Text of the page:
Klonopin, a benzodiazepine, is available as scored tablets with a K-shaped perforation containing 0.5 mg of clonazepam and unscored tablets.
‡ Denominators for events in gender-specific systems are: n=240 (clonazepam), 102 (placebo) for male, and 334 (clonazepam), 192 (placebo) for female. Table 3 : Treatment-Emergent Adverse Event Incidence in 6-to 9Week Placebo-Controlled Clinical Trials* Adverse Event by Body System Clonazepam Maximum Daily Dose < 1mg n=96 % 1- < 2mg n=129 % 2- < 3mg n=113 % > 3mg n=235 % All Klonopin Groups N=574 % Placebo N=294 % Central & Peripheral Nervous System Somnolence† 26 35 50 36 37 10 Dizziness 5 5 12 8 8 4 Coordination Abnormal† Ataxia† Dysarthria† Psychiatric Depression Memory Disturbance Nervousness Inlectual Ability Reduced Emotional Lability Libido Decreased Confusion Respiratory System Upper Respiratory Tract Infection† 10 10 7 6 8 4 Sinusitis Rhinitis Coughing Pharyngitis Bronchitis Gastrointestinal System Constipation† Appetite Decreased Abdominal Pain† Body as a Whole Fatigue Allergic Reaction Musculoskeletal Myalgia Resistance Mechanism Disorders Influenza Urinary System Micturition Frequency Urinary Tract Infection† Vision Disorders Blurred Vision Reproductive Disorders† Female Dysmenorrhea Colpitis Male Ejaculation Delayed Impotence * Events reported by at least 1% of patients treated with Klonopin and for which the incidence was greater than that for placebo.
Clonazepam, sold under the brand name Klonopin among others, is a medication used to prevent and treat seizures, panic disorder, and for the movement.
Clonazepam was approved in the United States as a generic drug in 1997 and is now manufactured and marketed by several companies.
Sudden withdrawal may also induce the potentially life-threatening condition, status epilepticus. Anti-epileptic drugs, benzodiazepines such as clonazepam in particular, should be reduced in dose slowly and gradually when discontinuing the drug to mitigate withdrawal effects.
Klonopin (clonazepam) is a benzodiazepine. Clonazepam is also a seizure medicine, also called an anti-epileptic drug. Klonopin is used to treat certain seizure disorders (including absence seizures or Lennox-Gastaut syndrome) in adults and children.
Other drugs may interact with clonazepam, including prescription and over-the-counter medicines, vitamins, and herbal products. l each of your health care providers about all medicines you use now and any medicine you start or stop using.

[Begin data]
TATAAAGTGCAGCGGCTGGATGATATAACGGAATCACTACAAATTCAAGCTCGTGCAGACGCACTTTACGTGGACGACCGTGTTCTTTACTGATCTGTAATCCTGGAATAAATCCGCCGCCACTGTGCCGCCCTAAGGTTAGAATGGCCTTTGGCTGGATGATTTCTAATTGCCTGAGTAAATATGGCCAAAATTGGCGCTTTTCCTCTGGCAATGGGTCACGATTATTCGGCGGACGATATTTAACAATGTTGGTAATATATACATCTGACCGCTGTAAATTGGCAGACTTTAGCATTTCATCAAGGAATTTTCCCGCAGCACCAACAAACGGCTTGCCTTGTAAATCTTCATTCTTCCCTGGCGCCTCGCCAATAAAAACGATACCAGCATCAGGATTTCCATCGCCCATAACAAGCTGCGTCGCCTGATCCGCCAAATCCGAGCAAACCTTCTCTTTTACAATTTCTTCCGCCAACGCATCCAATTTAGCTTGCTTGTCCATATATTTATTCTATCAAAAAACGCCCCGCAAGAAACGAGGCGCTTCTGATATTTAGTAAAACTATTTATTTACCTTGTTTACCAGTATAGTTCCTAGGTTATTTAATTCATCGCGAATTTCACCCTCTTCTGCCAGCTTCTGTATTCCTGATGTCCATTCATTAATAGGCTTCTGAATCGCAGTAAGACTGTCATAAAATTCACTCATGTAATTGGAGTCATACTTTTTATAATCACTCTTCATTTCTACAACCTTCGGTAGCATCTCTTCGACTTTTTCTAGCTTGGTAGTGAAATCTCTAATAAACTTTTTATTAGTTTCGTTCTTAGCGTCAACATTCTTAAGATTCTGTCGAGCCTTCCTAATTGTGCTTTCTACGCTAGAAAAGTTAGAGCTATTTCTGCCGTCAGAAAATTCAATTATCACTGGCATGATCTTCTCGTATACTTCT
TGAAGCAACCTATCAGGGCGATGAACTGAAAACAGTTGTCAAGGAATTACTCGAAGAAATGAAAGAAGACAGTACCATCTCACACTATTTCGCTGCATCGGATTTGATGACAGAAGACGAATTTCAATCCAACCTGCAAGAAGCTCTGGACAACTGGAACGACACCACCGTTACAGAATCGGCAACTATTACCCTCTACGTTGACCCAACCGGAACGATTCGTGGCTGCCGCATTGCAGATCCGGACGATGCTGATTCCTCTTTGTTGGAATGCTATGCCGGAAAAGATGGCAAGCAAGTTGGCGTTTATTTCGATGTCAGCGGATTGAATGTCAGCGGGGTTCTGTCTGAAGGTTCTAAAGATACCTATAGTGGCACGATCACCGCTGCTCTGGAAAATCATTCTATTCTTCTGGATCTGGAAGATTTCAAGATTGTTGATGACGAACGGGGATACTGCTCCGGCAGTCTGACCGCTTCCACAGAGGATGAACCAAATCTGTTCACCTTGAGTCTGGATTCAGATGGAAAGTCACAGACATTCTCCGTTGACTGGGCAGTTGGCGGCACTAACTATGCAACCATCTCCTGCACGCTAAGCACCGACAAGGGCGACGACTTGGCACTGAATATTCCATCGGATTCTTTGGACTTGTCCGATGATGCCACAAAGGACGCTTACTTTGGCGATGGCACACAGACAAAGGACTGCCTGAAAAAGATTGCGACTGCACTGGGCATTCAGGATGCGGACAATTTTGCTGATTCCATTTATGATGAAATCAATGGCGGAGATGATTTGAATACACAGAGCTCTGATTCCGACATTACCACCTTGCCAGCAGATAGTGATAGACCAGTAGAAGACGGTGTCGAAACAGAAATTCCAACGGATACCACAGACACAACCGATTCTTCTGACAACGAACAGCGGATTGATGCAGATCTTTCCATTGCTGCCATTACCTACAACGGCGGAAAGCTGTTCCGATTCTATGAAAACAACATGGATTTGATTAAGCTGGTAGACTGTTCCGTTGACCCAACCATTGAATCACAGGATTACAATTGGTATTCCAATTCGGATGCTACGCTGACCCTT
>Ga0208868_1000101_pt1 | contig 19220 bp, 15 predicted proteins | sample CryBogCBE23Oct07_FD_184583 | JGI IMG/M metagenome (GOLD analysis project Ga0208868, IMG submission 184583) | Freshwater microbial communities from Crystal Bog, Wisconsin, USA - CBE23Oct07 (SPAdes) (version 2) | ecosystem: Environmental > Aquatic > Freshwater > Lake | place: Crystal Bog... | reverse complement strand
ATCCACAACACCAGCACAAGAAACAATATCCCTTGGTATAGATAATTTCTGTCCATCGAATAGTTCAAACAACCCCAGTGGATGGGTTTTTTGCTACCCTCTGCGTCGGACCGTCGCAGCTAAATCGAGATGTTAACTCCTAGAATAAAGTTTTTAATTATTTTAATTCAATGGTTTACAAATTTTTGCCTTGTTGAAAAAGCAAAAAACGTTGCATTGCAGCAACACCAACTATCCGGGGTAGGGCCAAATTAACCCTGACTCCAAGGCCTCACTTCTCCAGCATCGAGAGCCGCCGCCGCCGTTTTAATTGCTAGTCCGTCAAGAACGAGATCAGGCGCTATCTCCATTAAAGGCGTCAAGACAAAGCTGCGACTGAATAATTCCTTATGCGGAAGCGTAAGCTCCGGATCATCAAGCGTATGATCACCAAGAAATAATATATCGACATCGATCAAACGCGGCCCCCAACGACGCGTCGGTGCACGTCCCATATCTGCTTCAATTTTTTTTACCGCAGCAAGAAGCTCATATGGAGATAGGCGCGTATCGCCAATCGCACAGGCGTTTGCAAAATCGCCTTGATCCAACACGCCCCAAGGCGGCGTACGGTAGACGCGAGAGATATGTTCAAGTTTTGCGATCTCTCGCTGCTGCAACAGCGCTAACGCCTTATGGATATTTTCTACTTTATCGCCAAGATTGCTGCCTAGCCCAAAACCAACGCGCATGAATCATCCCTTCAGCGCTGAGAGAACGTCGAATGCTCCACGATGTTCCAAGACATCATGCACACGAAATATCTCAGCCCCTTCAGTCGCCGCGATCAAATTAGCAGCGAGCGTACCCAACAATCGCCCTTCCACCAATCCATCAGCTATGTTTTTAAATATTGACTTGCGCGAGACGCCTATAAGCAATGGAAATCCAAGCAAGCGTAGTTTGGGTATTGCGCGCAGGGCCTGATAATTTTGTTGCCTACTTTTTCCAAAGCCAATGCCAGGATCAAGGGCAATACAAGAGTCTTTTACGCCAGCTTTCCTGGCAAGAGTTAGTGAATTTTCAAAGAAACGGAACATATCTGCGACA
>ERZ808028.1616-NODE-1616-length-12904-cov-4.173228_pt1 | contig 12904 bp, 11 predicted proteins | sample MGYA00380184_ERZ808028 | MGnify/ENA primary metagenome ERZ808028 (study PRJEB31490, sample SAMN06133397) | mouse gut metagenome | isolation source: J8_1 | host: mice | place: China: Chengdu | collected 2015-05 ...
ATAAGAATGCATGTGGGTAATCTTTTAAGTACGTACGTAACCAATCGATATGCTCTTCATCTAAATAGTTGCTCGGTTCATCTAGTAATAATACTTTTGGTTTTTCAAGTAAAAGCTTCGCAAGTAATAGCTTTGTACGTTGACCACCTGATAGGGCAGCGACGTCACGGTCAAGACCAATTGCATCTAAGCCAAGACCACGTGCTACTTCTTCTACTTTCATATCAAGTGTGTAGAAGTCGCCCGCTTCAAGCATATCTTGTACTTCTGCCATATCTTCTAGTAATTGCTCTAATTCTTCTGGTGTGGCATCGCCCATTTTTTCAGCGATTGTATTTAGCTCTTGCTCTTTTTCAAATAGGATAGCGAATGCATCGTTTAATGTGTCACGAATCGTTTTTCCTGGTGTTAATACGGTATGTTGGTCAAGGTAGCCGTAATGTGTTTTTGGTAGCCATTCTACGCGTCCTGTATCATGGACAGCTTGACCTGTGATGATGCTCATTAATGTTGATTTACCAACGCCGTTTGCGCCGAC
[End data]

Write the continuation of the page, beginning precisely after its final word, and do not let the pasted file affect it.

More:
Accidental falls are common in elderly patients who take benzodiazepines.
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A small number of people who take anticonvulsants for any condition (such as seizures, bipolar disorder, pain) may experience depression, suicidal thoughts/attempts, or other mental/mood problems. l your doctor right away if you or your family/caregiver notice any unusual/sudden changes in your mood, thoughts, or behavior, including: confusion, memory problems, signs of depression, suicidal thoughts/attempts, thoughts about harming yourself.
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l your doctor right away if any of these unlikely but serious side effects occur: easy bruising/bleeding, signs of infection (such as fever, persistent sore throat ).
Drug interactions may change how your medications work or increase your risk for serious side effects.
"Singer Stevie Nicks has publicized the dangers of Klonopin by describing her own detox from the prescription drug as "hellish" and worse than withdrawing.
Nicks says the last time she used cocaine on stage was during a concert at Red Rocks in 1986. It was a turning point for her. Afterwards, she went straight to the Betty Ford Clinic. But in attempting to help herself, she encountered a problem far worse than her cocaine problem - a new addiction to prescription drugs. Fresh out a rehab, a psychiatrist put Stevie on a tranquilizer called Klonopin. Generally prescribed for seizures and panic attacks, experts say it should not be taken for more than nine weeks.